Tom Bishop on the challenges of moving to middle distance

British pro Tom Bishop talks through the changes he's making to his training to be competitive in middle-distance races

Tom Bishop racing at Leeds

Since my race in Swansea, I‘ve spent some time planning the second half of my season. It’s been quite a strange period, to be honest. I had a short break and then went straight into full training in preparation for some upcoming half-distances races.


I entered Challenge Sanremo, Ironman Venice 70.3 and Challenge Peguera, and have also been nominated for a wildcard at the US Open in Dallas.

Learning on the job

I’ve spent quite a bit of time reading and listening to podcasts, as well as reaching out to some triathletes who’ve already made to progression from short-course racing to long course.

David McNamee was especially a great help. We used to be housemates and he’s someone I respect a great deal. Plus, I can’t think of many who made the transition to long course better.

I’ve also been fortunate to have the opportunity to train with Aaron Royle, who recently came third in the Canadian Open. That experience has been really insightful, as I really had no idea of the volume or intensity you had to train to be competitive.

The truth is, I’m used to short course training, which is very intensive and polarised in relative comparison. It’s really struck me how patient you have to be in training for long-course races.

Making a plan for success

I discussed some ideas with my coach and training partners in an attempt to figure out the best ‘bang for buck’ training I could do in preparation for the next few races. I knew I needed to address certain areas of my physiology to narrow the performance gap to the top competitors.

Strength endurance was a big area we identified, as well as bike speed. To address these, we planned mostly longer strength endurance rides on the bike and run, as well as race-pace sessions that were strictly in the aero position.

Examples of these were over-gear tempo rides and also over-gear short intense efforts. Hilly tempo runs also became a feature and we also focused on just spending time at race pace, though the latter was more because I needed to train my efficiency and technique at these effort levels.

I also had the idea to do some under-over paced efforts, which would simulate the surges in racing, as this was something I was really surprised by during my first middle-distance race at Challenge Wales.

Putting things in practice

After figuring out the content, it was then time to look at fitting it into a racing block. We planned a condensed period of work right up to some French Grand Prix races in early September.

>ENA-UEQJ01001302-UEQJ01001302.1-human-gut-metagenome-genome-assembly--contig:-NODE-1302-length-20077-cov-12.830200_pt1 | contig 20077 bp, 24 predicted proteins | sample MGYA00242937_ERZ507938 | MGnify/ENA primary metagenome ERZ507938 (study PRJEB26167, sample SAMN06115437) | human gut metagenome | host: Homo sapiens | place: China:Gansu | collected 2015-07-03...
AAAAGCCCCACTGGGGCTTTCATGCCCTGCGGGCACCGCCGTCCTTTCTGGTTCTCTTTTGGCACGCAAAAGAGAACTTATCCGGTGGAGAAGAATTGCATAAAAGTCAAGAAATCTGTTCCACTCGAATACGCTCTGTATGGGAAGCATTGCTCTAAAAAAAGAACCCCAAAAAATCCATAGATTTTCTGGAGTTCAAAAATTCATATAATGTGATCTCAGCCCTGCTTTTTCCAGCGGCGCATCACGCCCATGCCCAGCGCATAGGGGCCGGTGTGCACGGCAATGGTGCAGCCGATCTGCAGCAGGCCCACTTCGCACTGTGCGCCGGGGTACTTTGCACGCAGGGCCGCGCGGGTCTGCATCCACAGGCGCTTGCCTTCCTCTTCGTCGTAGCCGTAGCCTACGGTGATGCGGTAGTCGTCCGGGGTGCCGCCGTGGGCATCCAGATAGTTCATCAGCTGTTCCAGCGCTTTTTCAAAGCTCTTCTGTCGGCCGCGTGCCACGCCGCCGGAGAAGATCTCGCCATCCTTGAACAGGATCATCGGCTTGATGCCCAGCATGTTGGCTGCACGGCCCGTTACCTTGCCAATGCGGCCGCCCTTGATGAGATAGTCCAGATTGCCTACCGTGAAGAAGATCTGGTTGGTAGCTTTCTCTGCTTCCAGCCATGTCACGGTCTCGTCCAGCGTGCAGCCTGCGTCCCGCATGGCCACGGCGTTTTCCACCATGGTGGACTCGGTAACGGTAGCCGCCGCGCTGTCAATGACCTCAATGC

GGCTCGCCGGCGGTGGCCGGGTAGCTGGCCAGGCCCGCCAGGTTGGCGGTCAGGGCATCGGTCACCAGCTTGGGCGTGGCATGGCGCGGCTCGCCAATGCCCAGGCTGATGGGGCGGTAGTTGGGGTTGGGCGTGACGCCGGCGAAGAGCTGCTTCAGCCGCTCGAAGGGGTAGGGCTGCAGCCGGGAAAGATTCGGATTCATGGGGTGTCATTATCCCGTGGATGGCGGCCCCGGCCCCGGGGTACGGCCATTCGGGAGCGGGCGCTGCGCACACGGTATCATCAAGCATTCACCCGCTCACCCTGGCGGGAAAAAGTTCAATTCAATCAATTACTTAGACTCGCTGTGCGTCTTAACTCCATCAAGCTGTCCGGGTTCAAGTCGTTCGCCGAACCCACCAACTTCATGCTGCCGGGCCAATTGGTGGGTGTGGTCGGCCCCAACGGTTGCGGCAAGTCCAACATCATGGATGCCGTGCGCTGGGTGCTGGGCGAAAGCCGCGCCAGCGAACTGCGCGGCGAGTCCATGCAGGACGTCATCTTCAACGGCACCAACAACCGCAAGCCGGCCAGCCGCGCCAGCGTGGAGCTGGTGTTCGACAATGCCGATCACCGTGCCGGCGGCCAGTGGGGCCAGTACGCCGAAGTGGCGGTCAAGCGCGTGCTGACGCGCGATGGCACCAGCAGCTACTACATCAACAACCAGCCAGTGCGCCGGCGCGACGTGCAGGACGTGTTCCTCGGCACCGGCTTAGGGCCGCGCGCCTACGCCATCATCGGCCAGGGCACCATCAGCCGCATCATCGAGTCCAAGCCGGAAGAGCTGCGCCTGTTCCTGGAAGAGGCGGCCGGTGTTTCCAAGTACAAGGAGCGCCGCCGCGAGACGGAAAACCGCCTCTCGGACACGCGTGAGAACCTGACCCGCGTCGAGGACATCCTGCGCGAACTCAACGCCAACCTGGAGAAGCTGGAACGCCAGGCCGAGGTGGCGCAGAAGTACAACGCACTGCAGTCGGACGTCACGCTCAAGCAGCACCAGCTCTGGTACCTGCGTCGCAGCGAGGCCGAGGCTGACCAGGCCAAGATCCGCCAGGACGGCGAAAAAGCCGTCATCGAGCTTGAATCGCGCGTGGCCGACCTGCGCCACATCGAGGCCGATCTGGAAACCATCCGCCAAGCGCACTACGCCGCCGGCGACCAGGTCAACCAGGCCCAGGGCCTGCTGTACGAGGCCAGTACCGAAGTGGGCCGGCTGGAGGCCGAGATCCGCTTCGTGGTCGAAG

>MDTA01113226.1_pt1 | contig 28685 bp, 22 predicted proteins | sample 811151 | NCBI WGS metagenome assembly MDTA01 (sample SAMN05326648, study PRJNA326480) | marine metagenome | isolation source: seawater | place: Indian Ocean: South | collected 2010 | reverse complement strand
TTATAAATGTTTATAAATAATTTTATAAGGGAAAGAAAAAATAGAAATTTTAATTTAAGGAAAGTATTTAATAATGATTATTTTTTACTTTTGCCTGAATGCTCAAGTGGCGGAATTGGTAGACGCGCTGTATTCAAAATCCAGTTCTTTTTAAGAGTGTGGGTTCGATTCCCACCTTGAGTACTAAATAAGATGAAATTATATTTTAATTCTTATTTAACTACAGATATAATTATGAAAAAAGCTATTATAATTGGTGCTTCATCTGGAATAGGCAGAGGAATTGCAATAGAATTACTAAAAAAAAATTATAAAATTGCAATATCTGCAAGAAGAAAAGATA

The volume of training was reduced slightly, but it meant I was able to commit to the specific sessions with a bit more freshness. The time in France would be relatively relaxed due to the nature of the racing out there.

As long as I could hit some key sessions and use the Grand Prix races to practice my race tactics, I’d be prepared as well as possible for the upcoming races.

Halfway through my training block, I received some rather scary but exciting news. The PTO had offered me a wildcard slot for the US Open. I couldn’t turn it down, but it somewhat threw a spanner in the works.

I‘d planned my travel from France to Switzerland for an altitude block, then onwards to Italy and Mallorca, as I‘d assumed my wildcard nomination hadn’t been successful! After a few flights and hotel bookings, I had a new race plan.

A spanner in the works

I’m actually finishing this article as I fly to Dallas, and it’s now race week. My time in France was great. I was warmly welcomed into my new French team, Saint-Jean-de-Monts and we raced hard, securing a win and second place in the team standings.

Unfortunately, I haven’t been able to count for the team because of a minor injury, but I was making myself as useful as possible working on the bike for the guys.

I tweaked my calf the Tuesday before travelling to France during a long tempo session. The session was going really well up until that point and the pace felt quite manageable, but I think it may have been a little too much in the last block of work.

The coaching and medical team recommended a short layoff from running to give me the best chance of being able to finish in Dallas. Without a scan, it’s hard to diagnose exactly what the problem is, but I’ve had a few of these injuries in the past of varying severity and this is the mildest yet, so I’m optimistic for the recovery time.

It isn’t ideal preparation, missing 2-3 weeks of running before one of the biggest races of my career, but it is what it is.

To compensate for the missed run sessions, I’ve been able to add an extra bike session in per week, but I’m hoping years of high volume will help me finish 18km of running this weekend.

Managing expectations

There are going to be a lot of factors to consider in Dallas, the heat being one, so I’m hoping that will take the sting out of the run pace. The reality is that I can only deliver my best on the day, and I’m convincing myself that the freshness I’ve gained from resting my legs a bit will help in the race as well.

This year is all about learning as much about long course racing as possible, so Dallas will be valuable for that, even if the race isn’t going to be entirely what I’d hope for.

After the US Open, I plan to head back to Europe and base myself at altitude in St. Moritz (Switzerland) and Livigno (Italy), then travel to my final races of the year. But the reality is these are still uncertain as it depends how I pull up from this coming weekend.


Top image credit: Ryan Sosna-Boyd/Getty Images